In one embodiment of the invention the removal of a portion of the ring takes place by melting off the ring portion. Preferably, the melting off takes place by means of a capacitor discharge from a capacitor which is charged to a correct level from a direct current source through a compensating resistance. The ring portion may also be melted off by means of a short-circuit current induced in the ring of a sufficient magnitude. For instance, the short-circuit current may be provided by means of a transmitter coil such as present in a reading device which is fed by a high frequency source.

The apparatus or arrangement for melting off the desired ring portions may consist of a pair of electrodes connected to a capacitor with a compensating resistor and a direct current source or battery connected to the capacitor. The apparatus may be designed as a hand-held crayon-like cylinder. The apparatus may have a lamp connected in parallel with the capacitor, with the brightness of the lamp indicating the state of charge of the capacitor, and which thereby will signal the removal of the ring portion by a momentary extinguishing of the lamp when the capacitor is discharged.

According to another embodiment of the invention, the ring portion may be mechanically removed.

The invention also relates to a system for inductive reading of the data or information which is placed on the nonconductive card-shaped carriers by means of metallic information elements placed on the carriers in predetermined locations. Card-shaped and machine readable data carriers having the information carried thereon by the existence or nonexistence of metallic lamina are employed to an increasing extent for identification, transportation tickets and admission tickets. Compared to other types of data carriers which can be read optically or magnetically, this type of data carrier with metallic lamina on one surface has the advantage of being a great deal more sturdy. The additional advantages of security against visual recognition or reading and security against fraud are produced by locating the metallic lamina between two opaque and inseparable layers of the data carrier.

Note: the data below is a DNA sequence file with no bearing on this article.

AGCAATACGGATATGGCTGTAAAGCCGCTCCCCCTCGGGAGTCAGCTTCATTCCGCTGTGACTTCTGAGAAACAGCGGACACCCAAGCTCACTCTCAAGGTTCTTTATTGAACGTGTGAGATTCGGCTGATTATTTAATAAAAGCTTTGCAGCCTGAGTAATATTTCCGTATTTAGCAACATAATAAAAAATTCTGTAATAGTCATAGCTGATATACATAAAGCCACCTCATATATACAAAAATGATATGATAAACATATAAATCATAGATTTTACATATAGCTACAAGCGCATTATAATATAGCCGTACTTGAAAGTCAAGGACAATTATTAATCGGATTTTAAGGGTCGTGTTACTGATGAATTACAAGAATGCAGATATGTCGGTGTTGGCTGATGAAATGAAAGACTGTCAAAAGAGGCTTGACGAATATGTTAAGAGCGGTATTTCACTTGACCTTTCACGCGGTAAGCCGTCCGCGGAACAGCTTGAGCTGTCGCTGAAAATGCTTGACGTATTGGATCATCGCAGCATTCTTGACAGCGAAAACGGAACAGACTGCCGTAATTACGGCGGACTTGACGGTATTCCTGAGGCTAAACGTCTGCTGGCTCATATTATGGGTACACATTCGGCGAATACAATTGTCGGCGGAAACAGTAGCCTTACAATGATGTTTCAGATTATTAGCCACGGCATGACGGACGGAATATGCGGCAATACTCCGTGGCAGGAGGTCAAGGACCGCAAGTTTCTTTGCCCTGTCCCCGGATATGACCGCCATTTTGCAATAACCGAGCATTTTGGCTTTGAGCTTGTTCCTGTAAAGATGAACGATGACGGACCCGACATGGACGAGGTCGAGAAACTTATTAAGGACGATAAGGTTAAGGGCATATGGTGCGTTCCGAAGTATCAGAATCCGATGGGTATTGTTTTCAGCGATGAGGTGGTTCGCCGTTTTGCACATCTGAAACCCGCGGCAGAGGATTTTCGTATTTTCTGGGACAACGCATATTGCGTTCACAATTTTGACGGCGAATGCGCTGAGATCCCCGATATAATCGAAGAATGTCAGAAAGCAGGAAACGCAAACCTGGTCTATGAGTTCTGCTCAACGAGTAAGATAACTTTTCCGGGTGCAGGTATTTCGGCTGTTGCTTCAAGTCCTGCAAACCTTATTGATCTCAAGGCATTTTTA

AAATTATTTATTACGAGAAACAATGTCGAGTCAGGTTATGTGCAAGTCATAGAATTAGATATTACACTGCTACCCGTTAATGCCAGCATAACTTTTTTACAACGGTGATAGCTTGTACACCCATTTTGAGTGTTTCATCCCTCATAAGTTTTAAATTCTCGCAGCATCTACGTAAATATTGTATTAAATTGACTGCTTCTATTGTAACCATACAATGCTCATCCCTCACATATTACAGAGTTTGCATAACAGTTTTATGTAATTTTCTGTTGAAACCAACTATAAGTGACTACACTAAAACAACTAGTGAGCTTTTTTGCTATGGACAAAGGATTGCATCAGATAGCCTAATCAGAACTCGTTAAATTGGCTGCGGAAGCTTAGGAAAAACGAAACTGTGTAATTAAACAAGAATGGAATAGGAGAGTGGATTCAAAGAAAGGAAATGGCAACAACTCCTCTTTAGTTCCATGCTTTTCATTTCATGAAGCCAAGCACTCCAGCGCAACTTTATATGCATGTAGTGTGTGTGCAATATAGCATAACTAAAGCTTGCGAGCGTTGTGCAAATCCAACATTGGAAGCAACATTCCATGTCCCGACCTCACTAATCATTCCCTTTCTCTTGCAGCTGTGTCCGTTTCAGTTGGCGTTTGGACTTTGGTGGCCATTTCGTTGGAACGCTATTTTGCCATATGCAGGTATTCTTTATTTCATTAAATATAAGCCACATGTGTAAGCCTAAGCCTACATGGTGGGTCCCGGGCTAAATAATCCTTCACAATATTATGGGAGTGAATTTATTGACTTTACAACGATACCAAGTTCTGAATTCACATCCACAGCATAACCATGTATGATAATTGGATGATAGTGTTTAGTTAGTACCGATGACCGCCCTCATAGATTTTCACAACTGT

The prior well-known reading reading devices for the recognition of metallic lamina information elements consist of several reading places each of which consist of a coil for the generation of a magnetic field, whose magnitude changes with time, and a secondary associated coil. Voltage is induced in the secondary coil which is proportional to the magnitude and time change of the primary coupling magnetic field and whose amplitude is utilized for the recognition of the information. A lower voltage is induced if a metallic lamina is moved between the primary and secondary coil because of the short-circuit current induced in the lamina. The generation of the magnetic field may take place by a generator or, for instance, also by a capacitor discharge. The individual data locations may be controlled and read simultaneously or in groups in a predetermined chronological order. The metallic information elements are usually solid flat metallic lamina.